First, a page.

Sometimes you’ve got to break rank. No, I’m not talking about breaking the rules or getting yourself into trouble. I’m talking about letting your brand appear human, letting it feel and making others feel. The life of a brand manager used to be pretty simple and ideal: You’re in charge of a brand where you and your agency devise slick campaigns and ideas to elevate the perception of the brand. In Pakistan, it’s especially about appearing refined, in control, buttons tightly-buttoned, hair nicely blow-dried, makeup on point and not a feather out of place.
The advertising culture in Pakistan isn’t very open to showing real emotion or vulnerability. Granted, we’ve watched enough Indian ads to soften up a bit, but we’re still not there entirely. We stop short of being completely raw, honest and representing a true reflection of the ‘aam awaam’ (the average citizen). We still can’t help glossing things up and adding a touch of aspiration and up-market happiness.
But this can’t fly for long. With brands now having to keep up with social media and its ever-evolving ‘wokeness’ (defined by Urban Dictionary as a measurable state of awareness about what's happening in the world), brands now have to pay closer attention to what people want, because consumers no longer limit their dissatisfaction for the brand to small talk and their living rooms. They can now get on to Twitter or Facebook and let the brand know how they feel. This means that brand managers and their agencies now have to sit up and keep up. They must react to criticism, laugh when the consumer laughs and to an extent, mourn when the consumer mourns. With the expectations for brands to be more human, the range of emotions expressed must be there too. And while it’s easy to celebrate with your followers, mourning is subjective and for a brand, challenging.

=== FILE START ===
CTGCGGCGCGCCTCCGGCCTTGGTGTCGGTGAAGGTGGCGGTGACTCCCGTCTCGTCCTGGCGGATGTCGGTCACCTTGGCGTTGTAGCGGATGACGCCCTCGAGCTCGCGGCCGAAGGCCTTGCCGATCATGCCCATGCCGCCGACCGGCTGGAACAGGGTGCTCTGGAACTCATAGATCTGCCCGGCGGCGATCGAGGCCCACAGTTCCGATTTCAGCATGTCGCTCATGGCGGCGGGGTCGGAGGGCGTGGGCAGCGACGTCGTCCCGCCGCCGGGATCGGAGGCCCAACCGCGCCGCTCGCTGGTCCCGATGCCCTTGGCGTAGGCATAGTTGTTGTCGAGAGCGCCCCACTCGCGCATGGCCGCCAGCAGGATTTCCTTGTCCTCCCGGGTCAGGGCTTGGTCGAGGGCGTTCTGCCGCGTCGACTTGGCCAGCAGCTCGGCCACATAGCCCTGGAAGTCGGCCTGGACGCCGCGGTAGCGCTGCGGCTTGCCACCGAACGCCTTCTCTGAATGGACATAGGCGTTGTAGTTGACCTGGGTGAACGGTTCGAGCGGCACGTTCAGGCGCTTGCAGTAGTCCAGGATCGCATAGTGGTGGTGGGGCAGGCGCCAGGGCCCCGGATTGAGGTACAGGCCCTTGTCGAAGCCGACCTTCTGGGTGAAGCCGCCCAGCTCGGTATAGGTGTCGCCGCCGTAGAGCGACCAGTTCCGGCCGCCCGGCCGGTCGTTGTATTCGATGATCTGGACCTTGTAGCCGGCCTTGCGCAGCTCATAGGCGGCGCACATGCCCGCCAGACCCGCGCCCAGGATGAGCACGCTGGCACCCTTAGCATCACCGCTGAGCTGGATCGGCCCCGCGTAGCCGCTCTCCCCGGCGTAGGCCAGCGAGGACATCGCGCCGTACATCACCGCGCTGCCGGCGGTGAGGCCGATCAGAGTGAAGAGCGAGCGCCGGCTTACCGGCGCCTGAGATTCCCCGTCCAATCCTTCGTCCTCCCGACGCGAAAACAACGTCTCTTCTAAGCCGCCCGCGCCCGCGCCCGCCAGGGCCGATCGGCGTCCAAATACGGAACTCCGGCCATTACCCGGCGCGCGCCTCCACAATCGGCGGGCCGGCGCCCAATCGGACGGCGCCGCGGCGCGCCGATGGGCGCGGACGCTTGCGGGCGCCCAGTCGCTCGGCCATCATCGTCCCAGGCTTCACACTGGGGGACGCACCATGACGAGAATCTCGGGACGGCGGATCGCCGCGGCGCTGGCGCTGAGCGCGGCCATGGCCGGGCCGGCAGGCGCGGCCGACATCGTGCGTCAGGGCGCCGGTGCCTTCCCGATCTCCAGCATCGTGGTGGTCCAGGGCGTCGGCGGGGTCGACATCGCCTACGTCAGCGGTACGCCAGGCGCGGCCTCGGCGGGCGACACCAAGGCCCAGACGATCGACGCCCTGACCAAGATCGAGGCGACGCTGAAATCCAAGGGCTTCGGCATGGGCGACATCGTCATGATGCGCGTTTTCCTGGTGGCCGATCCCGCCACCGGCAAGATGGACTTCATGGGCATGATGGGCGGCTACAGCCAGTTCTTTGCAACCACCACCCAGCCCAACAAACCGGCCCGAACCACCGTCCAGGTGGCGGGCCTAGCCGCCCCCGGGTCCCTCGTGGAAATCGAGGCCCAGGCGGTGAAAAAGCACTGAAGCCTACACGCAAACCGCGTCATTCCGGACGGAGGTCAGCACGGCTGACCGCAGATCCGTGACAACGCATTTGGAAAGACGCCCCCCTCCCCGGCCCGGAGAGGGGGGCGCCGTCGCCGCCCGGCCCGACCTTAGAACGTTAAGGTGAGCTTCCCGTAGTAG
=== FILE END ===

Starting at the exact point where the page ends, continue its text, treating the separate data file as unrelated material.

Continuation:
That said, there are brands out there that have succeeded in saying the right thing at the right time. A local favourite is Espresso; the café. Not a brand to shy away from being straight-forward and blunt on good days, Espresso always sends out a message of support and hope in dark times, which shows that they are paying attention to what is happening in the country, all the while keeping the sensitivity of the situation in mind.
Another example is Careem. In times of emergency and confusion, the brand has been known to cut fares or offer free rides to those affected. Internationally, you’ve got brands like Airbnb and Facebook who activate ‘disaster response services’ for people; it’s not an ad – it’s a smart way of responding and customising services accordingly.
That’s what matters. It’s not always about a nicely-designed ad. Every brand has to respond to situations in a way that is relevant to their brand, while being careful to not appear as if they are ‘selling themselves ’. So pay attention, brands. Go ‘woke’ or go home!